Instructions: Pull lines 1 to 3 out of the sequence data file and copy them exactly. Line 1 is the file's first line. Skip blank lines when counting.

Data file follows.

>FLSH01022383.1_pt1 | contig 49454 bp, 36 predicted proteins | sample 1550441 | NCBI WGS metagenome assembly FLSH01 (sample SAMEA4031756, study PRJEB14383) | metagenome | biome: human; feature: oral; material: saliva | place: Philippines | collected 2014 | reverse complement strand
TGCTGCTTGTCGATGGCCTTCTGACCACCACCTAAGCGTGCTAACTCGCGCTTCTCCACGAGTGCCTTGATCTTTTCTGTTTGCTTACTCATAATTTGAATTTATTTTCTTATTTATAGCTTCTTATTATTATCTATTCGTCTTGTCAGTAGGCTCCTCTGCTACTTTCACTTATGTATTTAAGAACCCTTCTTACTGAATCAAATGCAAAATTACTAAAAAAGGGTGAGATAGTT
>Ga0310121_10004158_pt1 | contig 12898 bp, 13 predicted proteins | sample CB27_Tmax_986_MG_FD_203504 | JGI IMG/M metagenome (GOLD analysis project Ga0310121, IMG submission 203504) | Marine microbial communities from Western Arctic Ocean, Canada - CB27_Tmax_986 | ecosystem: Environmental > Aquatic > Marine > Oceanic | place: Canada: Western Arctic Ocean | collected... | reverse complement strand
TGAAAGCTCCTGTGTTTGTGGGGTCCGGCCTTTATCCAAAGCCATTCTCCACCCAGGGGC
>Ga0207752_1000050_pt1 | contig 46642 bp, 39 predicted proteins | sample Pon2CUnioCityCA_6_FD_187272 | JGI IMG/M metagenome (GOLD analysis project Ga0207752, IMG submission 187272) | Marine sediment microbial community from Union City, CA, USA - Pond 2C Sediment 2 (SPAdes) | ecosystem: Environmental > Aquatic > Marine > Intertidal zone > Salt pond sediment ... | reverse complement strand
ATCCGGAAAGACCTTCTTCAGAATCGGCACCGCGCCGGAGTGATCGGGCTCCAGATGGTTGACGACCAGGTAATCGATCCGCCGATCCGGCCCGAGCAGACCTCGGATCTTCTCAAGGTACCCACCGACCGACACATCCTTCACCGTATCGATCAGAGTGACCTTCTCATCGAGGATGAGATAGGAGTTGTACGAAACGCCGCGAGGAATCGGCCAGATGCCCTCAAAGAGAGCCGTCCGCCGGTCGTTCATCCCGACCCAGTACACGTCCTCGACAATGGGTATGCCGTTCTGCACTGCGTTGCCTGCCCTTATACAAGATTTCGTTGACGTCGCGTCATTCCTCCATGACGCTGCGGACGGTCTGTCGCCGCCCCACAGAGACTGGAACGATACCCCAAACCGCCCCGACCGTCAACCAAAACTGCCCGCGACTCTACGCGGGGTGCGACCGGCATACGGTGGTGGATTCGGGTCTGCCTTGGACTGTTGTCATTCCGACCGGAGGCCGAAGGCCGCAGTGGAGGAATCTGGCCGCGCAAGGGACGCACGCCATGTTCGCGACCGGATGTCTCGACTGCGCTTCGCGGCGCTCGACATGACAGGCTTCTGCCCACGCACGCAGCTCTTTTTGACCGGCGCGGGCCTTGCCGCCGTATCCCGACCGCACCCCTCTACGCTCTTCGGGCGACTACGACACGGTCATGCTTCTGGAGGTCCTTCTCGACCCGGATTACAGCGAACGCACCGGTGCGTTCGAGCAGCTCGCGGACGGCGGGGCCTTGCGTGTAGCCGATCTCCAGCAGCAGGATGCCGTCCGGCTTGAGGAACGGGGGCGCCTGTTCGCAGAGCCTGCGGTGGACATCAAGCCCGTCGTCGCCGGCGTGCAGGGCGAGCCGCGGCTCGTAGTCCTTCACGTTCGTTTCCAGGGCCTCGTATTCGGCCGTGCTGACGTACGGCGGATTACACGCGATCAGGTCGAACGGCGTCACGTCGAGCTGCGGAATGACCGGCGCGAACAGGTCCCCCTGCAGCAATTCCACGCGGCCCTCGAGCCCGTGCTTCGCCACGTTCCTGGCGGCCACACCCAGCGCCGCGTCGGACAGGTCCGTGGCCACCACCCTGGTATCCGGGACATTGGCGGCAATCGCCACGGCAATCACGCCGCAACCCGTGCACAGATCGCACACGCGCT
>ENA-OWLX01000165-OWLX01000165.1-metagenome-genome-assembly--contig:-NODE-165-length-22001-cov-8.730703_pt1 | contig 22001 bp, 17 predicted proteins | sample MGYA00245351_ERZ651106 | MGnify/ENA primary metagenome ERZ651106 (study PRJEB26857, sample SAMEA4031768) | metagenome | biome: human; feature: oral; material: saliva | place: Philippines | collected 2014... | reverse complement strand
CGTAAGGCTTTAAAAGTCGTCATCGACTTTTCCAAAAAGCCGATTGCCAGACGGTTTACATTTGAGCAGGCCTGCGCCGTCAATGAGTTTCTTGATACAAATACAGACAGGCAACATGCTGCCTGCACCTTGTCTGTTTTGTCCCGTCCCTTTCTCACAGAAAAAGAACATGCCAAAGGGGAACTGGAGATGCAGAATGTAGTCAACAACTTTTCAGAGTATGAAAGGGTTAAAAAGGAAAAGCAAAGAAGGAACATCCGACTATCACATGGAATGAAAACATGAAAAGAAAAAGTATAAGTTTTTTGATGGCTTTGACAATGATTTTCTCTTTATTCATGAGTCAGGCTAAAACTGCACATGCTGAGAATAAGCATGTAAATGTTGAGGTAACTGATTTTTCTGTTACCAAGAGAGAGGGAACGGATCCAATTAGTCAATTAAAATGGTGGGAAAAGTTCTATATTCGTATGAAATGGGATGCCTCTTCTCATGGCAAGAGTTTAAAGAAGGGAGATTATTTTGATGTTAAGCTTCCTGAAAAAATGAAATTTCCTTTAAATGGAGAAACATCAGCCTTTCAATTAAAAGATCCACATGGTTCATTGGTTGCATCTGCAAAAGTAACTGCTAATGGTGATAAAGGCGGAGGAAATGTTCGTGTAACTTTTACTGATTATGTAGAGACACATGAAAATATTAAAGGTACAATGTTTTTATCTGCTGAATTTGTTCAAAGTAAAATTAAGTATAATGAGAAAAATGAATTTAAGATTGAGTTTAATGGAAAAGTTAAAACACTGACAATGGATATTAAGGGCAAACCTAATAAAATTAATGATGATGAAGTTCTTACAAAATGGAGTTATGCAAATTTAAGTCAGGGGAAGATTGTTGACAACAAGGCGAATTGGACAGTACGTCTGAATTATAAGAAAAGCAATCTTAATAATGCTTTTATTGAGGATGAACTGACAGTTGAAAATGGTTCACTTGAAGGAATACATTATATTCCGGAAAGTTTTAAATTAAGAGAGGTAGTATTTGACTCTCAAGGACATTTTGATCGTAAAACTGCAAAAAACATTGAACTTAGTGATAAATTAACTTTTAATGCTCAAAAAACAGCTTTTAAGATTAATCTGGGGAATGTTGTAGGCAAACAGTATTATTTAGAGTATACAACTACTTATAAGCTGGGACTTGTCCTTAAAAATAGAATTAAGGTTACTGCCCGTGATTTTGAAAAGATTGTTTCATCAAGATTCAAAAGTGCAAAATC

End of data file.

>FLSH01022383.1_pt1 | contig 49454 bp, 36 predicted proteins | sample 1550441 | NCBI WGS metagenome assembly FLSH01 (sample SAMEA4031756, study PRJEB14383) | metagenome | biome: human; feature: oral; material: saliva | place: Philippines | collected 2014 | reverse complement strand
TGCTGCTTGTCGATGGCCTTCTGACCACCACCTAAGCGTGCTAACTCGCGCTTCTCCACGAGTGCCTTGATCTTTTCTGTTTGCTTACTCATAATTTGAATTTATTTTCTTATTTATAGCTTCTTATTATTATCTATTCGTCTTGTCAGTAGGCTCCTCTGCTACTTTCACTTATGTATTTAAGAACCCTTCTTACTGAATCAAATGCAAAATTACTAAAAAAGGGTGAGATAGTT
>Ga0310121_10004158_pt1 | contig 12898 bp, 13 predicted proteins | sample CB27_Tmax_986_MG_FD_203504 | JGI IMG/M metagenome (GOLD analysis project Ga0310121, IMG submission 203504) | Marine microbial communities from Western Arctic Ocean, Canada - CB27_Tmax_986 | ecosystem: Environmental > Aquatic > Marine > Oceanic | place: Canada: Western Arctic Ocean | collected... | reverse complement strand